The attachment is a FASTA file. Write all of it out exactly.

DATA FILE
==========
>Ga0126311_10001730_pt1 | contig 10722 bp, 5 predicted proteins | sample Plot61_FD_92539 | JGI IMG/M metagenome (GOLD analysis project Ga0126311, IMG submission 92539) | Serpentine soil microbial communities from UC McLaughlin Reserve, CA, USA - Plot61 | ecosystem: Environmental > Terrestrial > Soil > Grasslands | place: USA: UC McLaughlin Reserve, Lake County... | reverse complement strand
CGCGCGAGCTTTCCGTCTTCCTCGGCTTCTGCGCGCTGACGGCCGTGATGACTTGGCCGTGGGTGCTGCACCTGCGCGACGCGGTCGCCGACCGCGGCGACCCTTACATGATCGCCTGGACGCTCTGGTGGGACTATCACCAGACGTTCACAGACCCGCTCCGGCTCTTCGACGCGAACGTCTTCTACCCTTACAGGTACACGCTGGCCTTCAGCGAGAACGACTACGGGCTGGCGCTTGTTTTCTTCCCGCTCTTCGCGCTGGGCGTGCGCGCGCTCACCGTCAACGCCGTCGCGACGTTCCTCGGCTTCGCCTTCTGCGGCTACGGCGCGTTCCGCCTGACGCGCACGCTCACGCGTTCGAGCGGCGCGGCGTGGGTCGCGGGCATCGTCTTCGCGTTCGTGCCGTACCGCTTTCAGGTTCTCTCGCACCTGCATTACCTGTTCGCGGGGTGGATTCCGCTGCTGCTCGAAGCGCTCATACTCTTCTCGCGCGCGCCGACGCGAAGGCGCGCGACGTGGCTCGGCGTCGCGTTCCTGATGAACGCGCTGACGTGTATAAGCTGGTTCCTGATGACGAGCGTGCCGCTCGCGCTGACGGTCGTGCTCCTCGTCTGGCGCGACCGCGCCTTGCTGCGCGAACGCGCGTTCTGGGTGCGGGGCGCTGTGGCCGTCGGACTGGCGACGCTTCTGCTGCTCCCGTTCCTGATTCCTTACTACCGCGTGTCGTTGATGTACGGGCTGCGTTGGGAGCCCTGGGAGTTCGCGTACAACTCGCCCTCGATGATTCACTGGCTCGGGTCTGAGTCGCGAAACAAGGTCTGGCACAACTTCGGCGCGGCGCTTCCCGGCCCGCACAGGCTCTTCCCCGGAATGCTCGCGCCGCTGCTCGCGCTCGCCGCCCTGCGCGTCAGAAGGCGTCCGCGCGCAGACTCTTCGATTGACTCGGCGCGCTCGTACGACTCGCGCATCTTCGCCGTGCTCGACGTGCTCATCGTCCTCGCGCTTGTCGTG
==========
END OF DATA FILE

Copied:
>Ga0126311_10001730_pt1 | contig 10722 bp, 5 predicted proteins | sample Plot61_FD_92539 | JGI IMG/M metagenome (GOLD analysis project Ga0126311, IMG submission 92539) | Serpentine soil microbial communities from UC McLaughlin Reserve, CA, USA - Plot61 | ecosystem: Environmental > Terrestrial > Soil > Grasslands | place: USA: UC McLaughlin Reserve, Lake County... | reverse complement strand
CGCGCGAGCTTTCCGTCTTCCTCGGCTTCTGCGCGCTGACGGCCGTGATGACTTGGCCGTGGGTGCTGCACCTGCGCGACGCGGTCGCCGACCGCGGCGACCCTTACATGATCGCCTGGACGCTCTGGTGGGACTATCACCAGACGTTCACAGACCCGCTCCGGCTCTTCGACGCGAACGTCTTCTACCCTTACAGGTACACGCTGGCCTTCAGCGAGAACGACTACGGGCTGGCGCTTGTTTTCTTCCCGCTCTTCGCGCTGGGCGTGCGCGCGCTCACCGTCAACGCCGTCGCGACGTTCCTCGGCTTCGCCTTCTGCGGCTACGGCGCGTTCCGCCTGACGCGCACGCTCACGCGTTCGAGCGGCGCGGCGTGGGTCGCGGGCATCGTCTTCGCGTTCGTGCCGTACCGCTTTCAGGTTCTCTCGCACCTGCATTACCTGTTCGCGGGGTGGATTCCGCTGCTGCTCGAAGCGCTCATACTCTTCTCGCGCGCGCCGACGCGAAGGCGCGCGACGTGGCTCGGCGTCGCGTTCCTGATGAACGCGCTGACGTGTATAAGCTGGTTCCTGATGACGAGCGTGCCGCTCGCGCTGACGGTCGTGCTCCTCGTCTGGCGCGACCGCGCCTTGCTGCGCGAACGCGCGTTCTGGGTGCGGGGCGCTGTGGCCGTCGGACTGGCGACGCTTCTGCTGCTCCCGTTCCTGATTCCTTACTACCGCGTGTCGTTGATGTACGGGCTGCGTTGGGAGCCCTGGGAGTTCGCGTACAACTCGCCCTCGATGATTCACTGGCTCGGGTCTGAGTCGCGAAACAAGGTCTGGCACAACTTCGGCGCGGCGCTTCCCGGCCCGCACAGGCTCTTCCCCGGAATGCTCGCGCCGCTGCTCGCGCTCGCCGCCCTGCGCGTCAGAAGGCGTCCGCGCGCAGACTCTTCGATTGACTCGGCGCGCTCGTACGACTCGCGCATCTTCGCCGTGCTCGACGTGCTCATCGTCCTCGCGCTTGTCGTG